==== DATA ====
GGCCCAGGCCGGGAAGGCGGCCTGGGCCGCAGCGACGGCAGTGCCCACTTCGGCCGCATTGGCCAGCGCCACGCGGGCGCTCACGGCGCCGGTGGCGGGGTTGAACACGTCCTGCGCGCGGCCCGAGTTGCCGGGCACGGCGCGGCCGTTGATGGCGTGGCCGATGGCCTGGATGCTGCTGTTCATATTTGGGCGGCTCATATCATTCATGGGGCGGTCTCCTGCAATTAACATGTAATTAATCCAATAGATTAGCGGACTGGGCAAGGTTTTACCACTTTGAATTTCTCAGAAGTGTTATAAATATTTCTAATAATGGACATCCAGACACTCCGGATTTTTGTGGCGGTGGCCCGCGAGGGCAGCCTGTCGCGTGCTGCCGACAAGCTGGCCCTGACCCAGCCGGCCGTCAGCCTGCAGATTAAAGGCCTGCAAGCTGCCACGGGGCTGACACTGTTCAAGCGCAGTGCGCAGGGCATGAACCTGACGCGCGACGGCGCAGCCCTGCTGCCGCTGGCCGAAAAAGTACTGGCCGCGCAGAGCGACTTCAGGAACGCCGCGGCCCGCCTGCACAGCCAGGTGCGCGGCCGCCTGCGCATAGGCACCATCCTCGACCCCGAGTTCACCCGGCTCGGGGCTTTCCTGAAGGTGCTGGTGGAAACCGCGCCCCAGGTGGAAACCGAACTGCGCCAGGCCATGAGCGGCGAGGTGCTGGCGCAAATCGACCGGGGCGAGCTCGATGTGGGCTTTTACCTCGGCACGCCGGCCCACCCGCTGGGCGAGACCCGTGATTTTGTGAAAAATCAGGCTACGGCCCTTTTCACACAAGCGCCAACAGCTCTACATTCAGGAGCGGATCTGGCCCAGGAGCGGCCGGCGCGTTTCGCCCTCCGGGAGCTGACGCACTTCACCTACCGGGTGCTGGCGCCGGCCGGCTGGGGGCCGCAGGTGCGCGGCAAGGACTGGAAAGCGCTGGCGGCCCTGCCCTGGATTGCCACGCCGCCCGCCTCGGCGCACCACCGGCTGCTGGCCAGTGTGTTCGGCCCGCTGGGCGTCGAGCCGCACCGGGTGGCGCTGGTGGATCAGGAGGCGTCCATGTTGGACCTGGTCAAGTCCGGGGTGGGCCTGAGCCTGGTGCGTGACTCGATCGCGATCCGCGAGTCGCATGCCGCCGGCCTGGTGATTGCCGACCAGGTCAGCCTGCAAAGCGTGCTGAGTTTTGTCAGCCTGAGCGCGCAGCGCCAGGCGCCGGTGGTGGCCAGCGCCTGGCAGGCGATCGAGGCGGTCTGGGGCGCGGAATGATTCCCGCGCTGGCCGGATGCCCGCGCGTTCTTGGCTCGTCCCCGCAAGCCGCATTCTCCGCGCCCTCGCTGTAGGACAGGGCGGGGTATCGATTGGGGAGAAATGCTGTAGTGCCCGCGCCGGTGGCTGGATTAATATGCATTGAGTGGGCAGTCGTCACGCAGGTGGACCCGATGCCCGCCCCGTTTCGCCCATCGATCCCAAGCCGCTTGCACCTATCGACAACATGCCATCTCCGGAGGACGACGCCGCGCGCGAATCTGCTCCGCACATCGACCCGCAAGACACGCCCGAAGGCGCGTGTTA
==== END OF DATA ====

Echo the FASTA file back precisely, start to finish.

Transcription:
GGCCCAGGCCGGGAAGGCGGCCTGGGCCGCAGCGACGGCAGTGCCCACTTCGGCCGCATTGGCCAGCGCCACGCGGGCGCTCACGGCGCCGGTGGCGGGGTTGAACACGTCCTGCGCGCGGCCCGAGTTGCCGGGCACGGCGCGGCCGTTGATGGCGTGGCCGATGGCCTGGATGCTGCTGTTCATATTTGGGCGGCTCATATCATTCATGGGGCGGTCTCCTGCAATTAACATGTAATTAATCCAATAGATTAGCGGACTGGGCAAGGTTTTACCACTTTGAATTTCTCAGAAGTGTTATAAATATTTCTAATAATGGACATCCAGACACTCCGGATTTTTGTGGCGGTGGCCCGCGAGGGCAGCCTGTCGCGTGCTGCCGACAAGCTGGCCCTGACCCAGCCGGCCGTCAGCCTGCAGATTAAAGGCCTGCAAGCTGCCACGGGGCTGACACTGTTCAAGCGCAGTGCGCAGGGCATGAACCTGACGCGCGACGGCGCAGCCCTGCTGCCGCTGGCCGAAAAAGTACTGGCCGCGCAGAGCGACTTCAGGAACGCCGCGGCCCGCCTGCACAGCCAGGTGCGCGGCCGCCTGCGCATAGGCACCATCCTCGACCCCGAGTTCACCCGGCTCGGGGCTTTCCTGAAGGTGCTGGTGGAAACCGCGCCCCAGGTGGAAACCGAACTGCGCCAGGCCATGAGCGGCGAGGTGCTGGCGCAAATCGACCGGGGCGAGCTCGATGTGGGCTTTTACCTCGGCACGCCGGCCCACCCGCTGGGCGAGACCCGTGATTTTGTGAAAAATCAGGCTACGGCCCTTTTCACACAAGCGCCAACAGCTCTACATTCAGGAGCGGATCTGGCCCAGGAGCGGCCGGCGCGTTTCGCCCTCCGGGAGCTGACGCACTTCACCTACCGGGTGCTGGCGCCGGCCGGCTGGGGGCCGCAGGTGCGCGGCAAGGACTGGAAAGCGCTGGCGGCCCTGCCCTGGATTGCCACGCCGCCCGCCTCGGCGCACCACCGGCTGCTGGCCAGTGTGTTCGGCCCGCTGGGCGTCGAGCCGCACCGGGTGGCGCTGGTGGATCAGGAGGCGTCCATGTTGGACCTGGTCAAGTCCGGGGTGGGCCTGAGCCTGGTGCGTGACTCGATCGCGATCCGCGAGTCGCATGCCGCCGGCCTGGTGATTGCCGACCAGGTCAGCCTGCAAAGCGTGCTGAGTTTTGTCAGCCTGAGCGCGCAGCGCCAGGCGCCGGTGGTGGCCAGCGCCTGGCAGGCGATCGAGGCGGTCTGGGGCGCGGAATGATTCCCGCGCTGGCCGGATGCCCGCGCGTTCTTGGCTCGTCCCCGCAAGCCGCATTCTCCGCGCCCTCGCTGTAGGACAGGGCGGGGTATCGATTGGGGAGAAATGCTGTAGTGCCCGCGCCGGTGGCTGGATTAATATGCATTGAGTGGGCAGTCGTCACGCAGGTGGACCCGATGCCCGCCCCGTTTCGCCCATCGATCCCAAGCCGCTTGCACCTATCGACAACATGCCATCTCCGGAGGACGACGCCGCGCGCGAATCTGCTCCGCACATCGACCCGCAAGACACGCCCGAAGGCGCGTGTTA